When it comes to price action trading, there are few concepts that are more important to understand than market structure. In this blog post, we’re going to break down the basics of market structure and offer you some helpful tips and tricks that can fast-track your understanding of this fascinating concept. Let’s jump in.
The first, and arguably most important market structure concept to understand is the idea of trend, and there really are only three things that the price can do as it relates to trend.
Price can move in an uptrend, meaning higher highs and higher lows are being made. Price can move in a downtrend, meaning lower highs and lower lows are being made, and price can move sideways. Sideways price action represents periods of either accumulation or distribution.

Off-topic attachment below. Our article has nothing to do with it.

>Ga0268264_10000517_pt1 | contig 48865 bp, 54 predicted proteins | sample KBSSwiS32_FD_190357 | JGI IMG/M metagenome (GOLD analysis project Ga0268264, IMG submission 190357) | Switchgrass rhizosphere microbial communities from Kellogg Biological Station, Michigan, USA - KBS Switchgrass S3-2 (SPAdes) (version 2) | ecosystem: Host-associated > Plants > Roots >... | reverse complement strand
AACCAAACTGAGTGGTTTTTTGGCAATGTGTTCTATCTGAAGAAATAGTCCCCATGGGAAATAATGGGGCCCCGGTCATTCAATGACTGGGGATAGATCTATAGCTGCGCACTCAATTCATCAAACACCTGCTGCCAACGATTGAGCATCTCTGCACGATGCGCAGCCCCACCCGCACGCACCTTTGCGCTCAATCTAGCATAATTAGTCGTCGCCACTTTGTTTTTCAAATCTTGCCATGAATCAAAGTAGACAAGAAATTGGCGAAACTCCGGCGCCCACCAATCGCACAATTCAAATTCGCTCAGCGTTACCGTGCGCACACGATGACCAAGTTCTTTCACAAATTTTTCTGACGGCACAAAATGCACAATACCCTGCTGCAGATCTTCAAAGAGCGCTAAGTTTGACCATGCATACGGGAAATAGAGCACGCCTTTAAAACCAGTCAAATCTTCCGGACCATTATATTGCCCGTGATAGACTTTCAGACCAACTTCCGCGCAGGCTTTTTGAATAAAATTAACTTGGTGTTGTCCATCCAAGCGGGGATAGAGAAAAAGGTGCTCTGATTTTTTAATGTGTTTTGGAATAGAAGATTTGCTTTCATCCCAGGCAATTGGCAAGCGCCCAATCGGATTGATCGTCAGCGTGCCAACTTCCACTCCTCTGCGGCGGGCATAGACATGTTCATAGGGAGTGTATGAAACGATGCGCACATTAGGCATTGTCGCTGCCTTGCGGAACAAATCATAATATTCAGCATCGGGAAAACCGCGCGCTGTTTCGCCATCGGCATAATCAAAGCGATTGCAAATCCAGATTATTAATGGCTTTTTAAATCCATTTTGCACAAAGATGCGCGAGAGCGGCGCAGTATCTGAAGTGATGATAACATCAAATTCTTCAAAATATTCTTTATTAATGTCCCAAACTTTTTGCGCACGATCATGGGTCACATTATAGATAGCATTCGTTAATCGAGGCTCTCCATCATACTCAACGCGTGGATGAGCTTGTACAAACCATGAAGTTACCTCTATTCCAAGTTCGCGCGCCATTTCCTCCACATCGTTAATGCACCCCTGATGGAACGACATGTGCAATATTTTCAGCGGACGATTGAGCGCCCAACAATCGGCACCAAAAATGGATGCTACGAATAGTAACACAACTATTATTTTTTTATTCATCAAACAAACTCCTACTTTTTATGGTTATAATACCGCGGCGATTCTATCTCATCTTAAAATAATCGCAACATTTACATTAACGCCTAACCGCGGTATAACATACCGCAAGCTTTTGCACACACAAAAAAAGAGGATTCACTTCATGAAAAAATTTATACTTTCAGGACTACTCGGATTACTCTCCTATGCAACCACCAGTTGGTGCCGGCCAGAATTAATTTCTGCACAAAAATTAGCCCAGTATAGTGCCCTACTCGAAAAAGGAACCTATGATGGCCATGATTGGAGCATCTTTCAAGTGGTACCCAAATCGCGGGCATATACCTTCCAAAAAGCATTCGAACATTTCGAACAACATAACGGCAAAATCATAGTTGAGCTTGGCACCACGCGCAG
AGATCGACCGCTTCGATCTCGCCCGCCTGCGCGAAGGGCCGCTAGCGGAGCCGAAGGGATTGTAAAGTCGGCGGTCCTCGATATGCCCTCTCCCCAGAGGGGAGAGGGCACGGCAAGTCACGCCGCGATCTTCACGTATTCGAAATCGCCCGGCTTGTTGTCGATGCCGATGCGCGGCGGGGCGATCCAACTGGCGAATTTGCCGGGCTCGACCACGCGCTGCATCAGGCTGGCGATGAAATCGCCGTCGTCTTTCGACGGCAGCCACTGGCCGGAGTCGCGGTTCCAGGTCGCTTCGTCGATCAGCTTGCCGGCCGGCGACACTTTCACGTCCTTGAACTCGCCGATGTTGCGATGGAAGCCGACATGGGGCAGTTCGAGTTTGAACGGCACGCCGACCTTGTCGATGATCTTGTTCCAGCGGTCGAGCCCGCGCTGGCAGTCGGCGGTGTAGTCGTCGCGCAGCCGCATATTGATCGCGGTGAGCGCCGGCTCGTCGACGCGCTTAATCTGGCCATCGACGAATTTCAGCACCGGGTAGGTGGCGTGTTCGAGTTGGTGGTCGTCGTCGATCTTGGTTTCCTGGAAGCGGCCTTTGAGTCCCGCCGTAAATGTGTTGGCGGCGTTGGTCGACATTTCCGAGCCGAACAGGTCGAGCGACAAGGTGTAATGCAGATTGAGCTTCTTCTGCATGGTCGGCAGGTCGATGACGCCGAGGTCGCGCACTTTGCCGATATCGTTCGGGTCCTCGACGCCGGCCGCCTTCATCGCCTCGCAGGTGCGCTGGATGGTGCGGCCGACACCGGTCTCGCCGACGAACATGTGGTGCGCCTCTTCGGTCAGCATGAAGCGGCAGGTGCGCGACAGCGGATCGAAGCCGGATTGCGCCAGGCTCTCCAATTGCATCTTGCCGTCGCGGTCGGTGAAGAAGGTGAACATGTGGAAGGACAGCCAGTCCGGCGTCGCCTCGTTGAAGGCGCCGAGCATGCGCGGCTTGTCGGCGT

Accumulation refers to the process of gradually acquiring a significant position in a particular asset. In uptrends, accumulation appears as sideways price action that resolves in a continuation of the upward trend. In downtrends, it appears as sideways price action that results in a reversal of the trend.
Distribution refers to the process of selling a significant position in a particular asset. In downtrends, distribution appears as sideways price action that resolves in a continuation of the downward trend. In uptrends, it appears as sideways price action that results in a reversal of the trend.
As simple as it seems, identifying trend direction can be quite difficult and this is mainly due to the fact that the underlying trend of an asset can vary across time frames.